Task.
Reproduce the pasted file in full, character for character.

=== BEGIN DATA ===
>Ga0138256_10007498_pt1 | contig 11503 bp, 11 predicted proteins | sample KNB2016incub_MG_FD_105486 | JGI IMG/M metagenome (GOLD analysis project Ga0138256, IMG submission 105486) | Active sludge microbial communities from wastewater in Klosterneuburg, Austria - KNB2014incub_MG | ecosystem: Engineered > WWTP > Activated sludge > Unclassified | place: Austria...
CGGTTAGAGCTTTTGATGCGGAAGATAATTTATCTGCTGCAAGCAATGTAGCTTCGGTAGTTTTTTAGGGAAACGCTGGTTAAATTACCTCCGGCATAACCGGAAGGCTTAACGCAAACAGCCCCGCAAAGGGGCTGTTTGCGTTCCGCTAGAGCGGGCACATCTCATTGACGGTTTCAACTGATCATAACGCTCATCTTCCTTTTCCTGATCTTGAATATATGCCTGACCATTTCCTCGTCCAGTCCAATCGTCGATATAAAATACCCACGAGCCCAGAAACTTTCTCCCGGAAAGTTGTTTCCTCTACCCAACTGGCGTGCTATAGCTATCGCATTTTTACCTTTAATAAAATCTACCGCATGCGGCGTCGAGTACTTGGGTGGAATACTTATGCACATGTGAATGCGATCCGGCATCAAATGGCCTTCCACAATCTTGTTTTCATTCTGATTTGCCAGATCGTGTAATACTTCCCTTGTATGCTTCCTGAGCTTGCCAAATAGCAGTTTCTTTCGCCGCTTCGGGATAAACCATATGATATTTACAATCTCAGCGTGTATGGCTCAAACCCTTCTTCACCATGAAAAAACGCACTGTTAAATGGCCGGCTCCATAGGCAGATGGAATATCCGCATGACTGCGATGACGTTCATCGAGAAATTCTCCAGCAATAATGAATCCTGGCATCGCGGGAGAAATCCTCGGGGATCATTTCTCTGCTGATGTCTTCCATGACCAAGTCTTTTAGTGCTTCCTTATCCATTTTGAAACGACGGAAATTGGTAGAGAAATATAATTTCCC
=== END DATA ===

>Ga0138256_10007498_pt1 | contig 11503 bp, 11 predicted proteins | sample KNB2016incub_MG_FD_105486 | JGI IMG/M metagenome (GOLD analysis project Ga0138256, IMG submission 105486) | Active sludge microbial communities from wastewater in Klosterneuburg, Austria - KNB2014incub_MG | ecosystem: Engineered > WWTP > Activated sludge > Unclassified | place: Austria...
CGGTTAGAGCTTTTGATGCGGAAGATAATTTATCTGCTGCAAGCAATGTAGCTTCGGTAGTTTTTTAGGGAAACGCTGGTTAAATTACCTCCGGCATAACCGGAAGGCTTAACGCAAACAGCCCCGCAAAGGGGCTGTTTGCGTTCCGCTAGAGCGGGCACATCTCATTGACGGTTTCAACTGATCATAACGCTCATCTTCCTTTTCCTGATCTTGAATATATGCCTGACCATTTCCTCGTCCAGTCCAATCGTCGATATAAAATACCCACGAGCCCAGAAACTTTCTCCCGGAAAGTTGTTTCCTCTACCCAACTGGCGTGCTATAGCTATCGCATTTTTACCTTTAATAAAATCTACCGCATGCGGCGTCGAGTACTTGGGTGGAATACTTATGCACATGTGAATGCGATCCGGCATCAAATGGCCTTCCACAATCTTGTTTTCATTCTGATTTGCCAGATCGTGTAATACTTCCCTTGTATGCTTCCTGAGCTTGCCAAATAGCAGTTTCTTTCGCCGCTTCGGGATAAACCATATGATATTTACAATCTCAGCGTGTATGGCTCAAACCCTTCTTCACCATGAAAAAACGCACTGTTAAATGGCCGGCTCCATAGGCAGATGGAATATCCGCATGACTGCGATGACGTTCATCGAGAAATTCTCCAGCAATAATGAATCCTGGCATCGCGGGAGAAATCCTCGGGGATCATTTCTCTGCTGATGTCTTCCATGACCAAGTCTTTTAGTGCTTCCTTATCCATTTTGAAACGACGGAAATTGGTAGAGAAATATAATTTCCC